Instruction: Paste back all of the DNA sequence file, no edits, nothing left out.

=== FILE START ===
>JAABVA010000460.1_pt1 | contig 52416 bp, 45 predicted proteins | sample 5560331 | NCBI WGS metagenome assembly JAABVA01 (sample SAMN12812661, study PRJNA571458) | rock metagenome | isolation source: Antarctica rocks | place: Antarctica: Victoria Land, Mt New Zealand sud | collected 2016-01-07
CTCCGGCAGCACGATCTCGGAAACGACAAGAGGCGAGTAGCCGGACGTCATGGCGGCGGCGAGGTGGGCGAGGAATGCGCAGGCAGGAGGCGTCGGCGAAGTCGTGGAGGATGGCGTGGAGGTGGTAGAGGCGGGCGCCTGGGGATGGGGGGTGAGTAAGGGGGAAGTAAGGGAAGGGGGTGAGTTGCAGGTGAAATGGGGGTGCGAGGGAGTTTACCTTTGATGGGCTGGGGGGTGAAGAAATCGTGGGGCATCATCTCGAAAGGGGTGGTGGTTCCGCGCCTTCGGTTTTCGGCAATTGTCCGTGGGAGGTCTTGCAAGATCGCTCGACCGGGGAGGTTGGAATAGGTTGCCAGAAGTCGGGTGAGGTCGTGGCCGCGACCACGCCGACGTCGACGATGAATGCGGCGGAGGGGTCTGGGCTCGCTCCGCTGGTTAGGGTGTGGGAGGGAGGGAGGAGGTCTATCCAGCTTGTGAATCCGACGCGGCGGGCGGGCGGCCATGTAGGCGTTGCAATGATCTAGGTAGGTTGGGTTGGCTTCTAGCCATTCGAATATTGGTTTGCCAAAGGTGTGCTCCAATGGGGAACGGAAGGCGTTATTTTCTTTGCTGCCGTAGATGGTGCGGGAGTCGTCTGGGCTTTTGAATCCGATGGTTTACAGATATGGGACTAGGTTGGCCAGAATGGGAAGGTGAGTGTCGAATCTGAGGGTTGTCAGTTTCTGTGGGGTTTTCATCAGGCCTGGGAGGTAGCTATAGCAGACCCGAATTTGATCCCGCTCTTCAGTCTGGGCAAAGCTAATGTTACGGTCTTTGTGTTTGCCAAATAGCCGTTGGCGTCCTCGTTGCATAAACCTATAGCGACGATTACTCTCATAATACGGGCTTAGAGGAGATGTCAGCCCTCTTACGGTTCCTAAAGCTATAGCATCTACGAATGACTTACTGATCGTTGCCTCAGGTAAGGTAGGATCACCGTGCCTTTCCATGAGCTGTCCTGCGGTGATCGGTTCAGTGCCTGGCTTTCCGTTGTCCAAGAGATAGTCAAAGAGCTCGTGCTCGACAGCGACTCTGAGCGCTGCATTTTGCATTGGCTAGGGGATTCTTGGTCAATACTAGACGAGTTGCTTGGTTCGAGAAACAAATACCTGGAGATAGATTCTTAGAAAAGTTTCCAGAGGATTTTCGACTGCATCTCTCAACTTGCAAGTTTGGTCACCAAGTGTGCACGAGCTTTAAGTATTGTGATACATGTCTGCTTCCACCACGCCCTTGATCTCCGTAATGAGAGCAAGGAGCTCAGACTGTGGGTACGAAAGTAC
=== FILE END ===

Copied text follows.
>JAABVA010000460.1_pt1 | contig 52416 bp, 45 predicted proteins | sample 5560331 | NCBI WGS metagenome assembly JAABVA01 (sample SAMN12812661, study PRJNA571458) | rock metagenome | isolation source: Antarctica rocks | place: Antarctica: Victoria Land, Mt New Zealand sud | collected 2016-01-07
CTCCGGCAGCACGATCTCGGAAACGACAAGAGGCGAGTAGCCGGACGTCATGGCGGCGGCGAGGTGGGCGAGGAATGCGCAGGCAGGAGGCGTCGGCGAAGTCGTGGAGGATGGCGTGGAGGTGGTAGAGGCGGGCGCCTGGGGATGGGGGGTGAGTAAGGGGGAAGTAAGGGAAGGGGGTGAGTTGCAGGTGAAATGGGGGTGCGAGGGAGTTTACCTTTGATGGGCTGGGGGGTGAAGAAATCGTGGGGCATCATCTCGAAAGGGGTGGTGGTTCCGCGCCTTCGGTTTTCGGCAATTGTCCGTGGGAGGTCTTGCAAGATCGCTCGACCGGGGAGGTTGGAATAGGTTGCCAGAAGTCGGGTGAGGTCGTGGCCGCGACCACGCCGACGTCGACGATGAATGCGGCGGAGGGGTCTGGGCTCGCTCCGCTGGTTAGGGTGTGGGAGGGAGGGAGGAGGTCTATCCAGCTTGTGAATCCGACGCGGCGGGCGGGCGGCCATGTAGGCGTTGCAATGATCTAGGTAGGTTGGGTTGGCTTCTAGCCATTCGAATATTGGTTTGCCAAAGGTGTGCTCCAATGGGGAACGGAAGGCGTTATTTTCTTTGCTGCCGTAGATGGTGCGGGAGTCGTCTGGGCTTTTGAATCCGATGGTTTACAGATATGGGACTAGGTTGGCCAGAATGGGAAGGTGAGTGTCGAATCTGAGGGTTGTCAGTTTCTGTGGGGTTTTCATCAGGCCTGGGAGGTAGCTATAGCAGACCCGAATTTGATCCCGCTCTTCAGTCTGGGCAAAGCTAATGTTACGGTCTTTGTGTTTGCCAAATAGCCGTTGGCGTCCTCGTTGCATAAACCTATAGCGACGATTACTCTCATAATACGGGCTTAGAGGAGATGTCAGCCCTCTTACGGTTCCTAAAGCTATAGCATCTACGAATGACTTACTGATCGTTGCCTCAGGTAAGGTAGGATCACCGTGCCTTTCCATGAGCTGTCCTGCGGTGATCGGTTCAGTGCCTGGCTTTCCGTTGTCCAAGAGATAGTCAAAGAGCTCGTGCTCGACAGCGACTCTGAGCGCTGCATTTTGCATTGGCTAGGGGATTCTTGGTCAATACTAGACGAGTTGCTTGGTTCGAGAAACAAATACCTGGAGATAGATTCTTAGAAAAGTTTCCAGAGGATTTTCGACTGCATCTCTCAACTTGCAAGTTTGGTCACCAAGTGTGCACGAGCTTTAAGTATTGTGATACATGTCTGCTTCCACCACGCCCTTGATCTCCGTAATGAGAGCAAGGAGCTCAGACTGTGGGTACGAAAGTAC